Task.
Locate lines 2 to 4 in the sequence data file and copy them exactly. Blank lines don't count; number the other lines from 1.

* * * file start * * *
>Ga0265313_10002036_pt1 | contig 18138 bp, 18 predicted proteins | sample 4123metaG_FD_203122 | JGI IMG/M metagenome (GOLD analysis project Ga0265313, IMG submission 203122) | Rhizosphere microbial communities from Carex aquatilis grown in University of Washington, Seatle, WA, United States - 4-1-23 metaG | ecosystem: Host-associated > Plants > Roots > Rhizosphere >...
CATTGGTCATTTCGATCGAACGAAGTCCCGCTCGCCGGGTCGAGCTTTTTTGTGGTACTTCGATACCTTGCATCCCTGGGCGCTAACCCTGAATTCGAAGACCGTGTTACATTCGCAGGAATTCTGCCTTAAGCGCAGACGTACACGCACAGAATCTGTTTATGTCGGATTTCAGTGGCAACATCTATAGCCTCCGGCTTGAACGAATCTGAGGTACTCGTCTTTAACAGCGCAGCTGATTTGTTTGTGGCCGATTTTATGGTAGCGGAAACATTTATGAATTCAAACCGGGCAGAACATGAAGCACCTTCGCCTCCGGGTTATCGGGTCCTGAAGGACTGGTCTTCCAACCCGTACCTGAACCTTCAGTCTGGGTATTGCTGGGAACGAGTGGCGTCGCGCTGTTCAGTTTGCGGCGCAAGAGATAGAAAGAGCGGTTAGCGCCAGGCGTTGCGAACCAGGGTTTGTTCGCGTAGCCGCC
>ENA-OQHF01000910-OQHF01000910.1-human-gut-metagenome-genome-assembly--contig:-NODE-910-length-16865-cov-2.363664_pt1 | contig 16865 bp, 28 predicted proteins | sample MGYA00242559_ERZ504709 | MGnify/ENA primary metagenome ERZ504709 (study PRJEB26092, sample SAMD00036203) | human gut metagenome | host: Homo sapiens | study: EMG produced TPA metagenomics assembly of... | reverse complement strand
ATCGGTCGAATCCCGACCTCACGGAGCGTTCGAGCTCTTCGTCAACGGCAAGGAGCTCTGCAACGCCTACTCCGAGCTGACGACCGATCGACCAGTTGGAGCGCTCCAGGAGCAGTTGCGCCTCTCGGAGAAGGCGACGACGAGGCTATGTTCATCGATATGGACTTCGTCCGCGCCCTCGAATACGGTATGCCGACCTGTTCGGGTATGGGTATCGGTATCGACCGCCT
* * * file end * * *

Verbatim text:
CATTGGTCATTTCGATCGAACGAAGTCCCGCTCGCCGGGTCGAGCTTTTTTGTGGTACTTCGATACCTTGCATCCCTGGGCGCTAACCCTGAATTCGAAGACCGTGTTACATTCGCAGGAATTCTGCCTTAAGCGCAGACGTACACGCACAGAATCTGTTTATGTCGGATTTCAGTGGCAACATCTATAGCCTCCGGCTTGAACGAATCTGAGGTACTCGTCTTTAACAGCGCAGCTGATTTGTTTGTGGCCGATTTTATGGTAGCGGAAACATTTATGAATTCAAACCGGGCAGAACATGAAGCACCTTCGCCTCCGGGTTATCGGGTCCTGAAGGACTGGTCTTCCAACCCGTACCTGAACCTTCAGTCTGGGTATTGCTGGGAACGAGTGGCGTCGCGCTGTTCAGTTTGCGGCGCAAGAGATAGAAAGAGCGGTTAGCGCCAGGCGTTGCGAACCAGGGTTTGTTCGCGTAGCCGCC
>ENA-OQHF01000910-OQHF01000910.1-human-gut-metagenome-genome-assembly--contig:-NODE-910-length-16865-cov-2.363664_pt1 | contig 16865 bp, 28 predicted proteins | sample MGYA00242559_ERZ504709 | MGnify/ENA primary metagenome ERZ504709 (study PRJEB26092, sample SAMD00036203) | human gut metagenome | host: Homo sapiens | study: EMG produced TPA metagenomics assembly of... | reverse complement strand
ATCGGTCGAATCCCGACCTCACGGAGCGTTCGAGCTCTTCGTCAACGGCAAGGAGCTCTGCAACGCCTACTCCGAGCTGACGACCGATCGACCAGTTGGAGCGCTCCAGGAGCAGTTGCGCCTCTCGGAGAAGGCGACGACGAGGCTATGTTCATCGATATGGACTTCGTCCGCGCCCTCGAATACGGTATGCCGACCTGTTCGGGTATGGGTATCGGTATCGACCGCCT